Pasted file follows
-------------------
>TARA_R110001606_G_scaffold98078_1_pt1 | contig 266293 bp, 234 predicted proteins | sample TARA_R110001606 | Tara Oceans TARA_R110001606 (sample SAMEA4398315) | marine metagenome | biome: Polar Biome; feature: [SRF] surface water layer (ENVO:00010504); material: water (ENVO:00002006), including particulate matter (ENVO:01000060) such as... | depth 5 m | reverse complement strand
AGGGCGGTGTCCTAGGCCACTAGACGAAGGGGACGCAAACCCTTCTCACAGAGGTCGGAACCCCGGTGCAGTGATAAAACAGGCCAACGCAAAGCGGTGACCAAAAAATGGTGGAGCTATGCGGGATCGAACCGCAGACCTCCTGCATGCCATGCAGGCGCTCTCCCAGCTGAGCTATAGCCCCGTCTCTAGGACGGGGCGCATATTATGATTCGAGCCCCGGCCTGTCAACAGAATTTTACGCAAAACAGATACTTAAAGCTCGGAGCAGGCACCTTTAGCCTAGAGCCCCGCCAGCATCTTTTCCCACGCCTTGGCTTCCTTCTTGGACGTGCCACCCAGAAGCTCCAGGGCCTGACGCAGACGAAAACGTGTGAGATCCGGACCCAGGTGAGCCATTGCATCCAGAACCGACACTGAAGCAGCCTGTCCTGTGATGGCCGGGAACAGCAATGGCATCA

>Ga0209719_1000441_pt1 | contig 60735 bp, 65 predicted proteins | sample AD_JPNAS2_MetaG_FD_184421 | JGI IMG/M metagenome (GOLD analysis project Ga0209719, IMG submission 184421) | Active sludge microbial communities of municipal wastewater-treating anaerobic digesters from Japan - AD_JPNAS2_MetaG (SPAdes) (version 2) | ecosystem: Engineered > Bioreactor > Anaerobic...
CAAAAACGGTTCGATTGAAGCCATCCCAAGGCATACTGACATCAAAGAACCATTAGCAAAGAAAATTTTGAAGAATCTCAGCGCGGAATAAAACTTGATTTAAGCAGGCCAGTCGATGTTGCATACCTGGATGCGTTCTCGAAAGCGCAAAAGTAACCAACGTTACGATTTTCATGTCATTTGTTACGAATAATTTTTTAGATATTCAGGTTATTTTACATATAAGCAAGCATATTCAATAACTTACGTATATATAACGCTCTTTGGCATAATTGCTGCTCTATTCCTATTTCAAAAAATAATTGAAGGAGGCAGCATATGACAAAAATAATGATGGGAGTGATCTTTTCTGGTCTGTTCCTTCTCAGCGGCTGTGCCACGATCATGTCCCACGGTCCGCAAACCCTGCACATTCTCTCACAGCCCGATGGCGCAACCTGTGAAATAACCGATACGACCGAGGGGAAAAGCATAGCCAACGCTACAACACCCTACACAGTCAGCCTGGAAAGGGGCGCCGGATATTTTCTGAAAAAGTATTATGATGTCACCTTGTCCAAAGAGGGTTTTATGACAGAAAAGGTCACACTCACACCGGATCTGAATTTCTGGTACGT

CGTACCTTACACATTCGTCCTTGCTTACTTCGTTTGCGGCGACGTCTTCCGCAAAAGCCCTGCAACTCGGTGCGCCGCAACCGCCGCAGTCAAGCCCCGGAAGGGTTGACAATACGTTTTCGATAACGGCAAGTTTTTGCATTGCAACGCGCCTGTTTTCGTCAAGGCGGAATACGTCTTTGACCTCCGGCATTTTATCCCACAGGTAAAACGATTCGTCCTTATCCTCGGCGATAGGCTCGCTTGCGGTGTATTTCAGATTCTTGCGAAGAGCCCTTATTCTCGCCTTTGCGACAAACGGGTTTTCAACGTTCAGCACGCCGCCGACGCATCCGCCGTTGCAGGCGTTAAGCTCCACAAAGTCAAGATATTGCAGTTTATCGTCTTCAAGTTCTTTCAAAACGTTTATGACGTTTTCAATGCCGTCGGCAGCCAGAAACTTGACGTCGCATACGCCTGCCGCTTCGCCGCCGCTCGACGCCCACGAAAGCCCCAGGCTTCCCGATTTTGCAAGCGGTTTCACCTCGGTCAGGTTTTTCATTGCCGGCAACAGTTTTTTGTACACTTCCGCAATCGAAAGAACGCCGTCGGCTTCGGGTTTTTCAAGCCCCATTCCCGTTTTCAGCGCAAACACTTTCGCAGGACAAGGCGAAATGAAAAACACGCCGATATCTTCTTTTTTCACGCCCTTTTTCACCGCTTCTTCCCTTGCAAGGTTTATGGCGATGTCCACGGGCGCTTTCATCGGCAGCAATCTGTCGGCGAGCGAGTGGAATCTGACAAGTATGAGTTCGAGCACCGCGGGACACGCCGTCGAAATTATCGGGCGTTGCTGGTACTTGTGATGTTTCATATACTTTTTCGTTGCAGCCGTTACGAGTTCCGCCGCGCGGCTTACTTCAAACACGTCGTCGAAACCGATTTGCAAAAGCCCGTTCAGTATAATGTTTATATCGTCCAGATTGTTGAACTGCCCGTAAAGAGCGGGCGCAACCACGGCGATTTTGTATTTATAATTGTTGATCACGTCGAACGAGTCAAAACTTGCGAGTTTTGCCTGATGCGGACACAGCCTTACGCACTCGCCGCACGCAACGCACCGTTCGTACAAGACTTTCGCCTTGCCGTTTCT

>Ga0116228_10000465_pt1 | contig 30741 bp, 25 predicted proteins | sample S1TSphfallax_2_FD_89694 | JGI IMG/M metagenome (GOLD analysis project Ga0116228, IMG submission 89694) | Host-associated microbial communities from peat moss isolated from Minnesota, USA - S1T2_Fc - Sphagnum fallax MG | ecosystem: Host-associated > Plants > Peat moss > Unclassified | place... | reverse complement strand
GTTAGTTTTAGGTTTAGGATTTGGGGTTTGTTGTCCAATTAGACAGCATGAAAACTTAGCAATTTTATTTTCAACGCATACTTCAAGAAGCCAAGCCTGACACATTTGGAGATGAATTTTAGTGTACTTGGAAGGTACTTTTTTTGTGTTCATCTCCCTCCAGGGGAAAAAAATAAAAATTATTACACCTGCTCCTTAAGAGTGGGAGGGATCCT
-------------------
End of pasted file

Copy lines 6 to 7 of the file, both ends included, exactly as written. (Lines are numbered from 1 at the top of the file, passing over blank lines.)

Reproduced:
>Ga0116228_10000465_pt1 | contig 30741 bp, 25 predicted proteins | sample S1TSphfallax_2_FD_89694 | JGI IMG/M metagenome (GOLD analysis project Ga0116228, IMG submission 89694) | Host-associated microbial communities from peat moss isolated from Minnesota, USA - S1T2_Fc - Sphagnum fallax MG | ecosystem: Host-associated > Plants > Peat moss > Unclassified | place... | reverse complement strand
GTTAGTTTTAGGTTTAGGATTTGGGGTTTGTTGTCCAATTAGACAGCATGAAAACTTAGCAATTTTATTTTCAACGCATACTTCAAGAAGCCAAGCCTGACACATTTGGAGATGAATTTTAGTGTACTTGGAAGGTACTTTTTTTGTGTTCATCTCCCTCCAGGGGAAAAAAATAAAAATTATTACACCTGCTCCTTAAGAGTGGGAGGGATCCT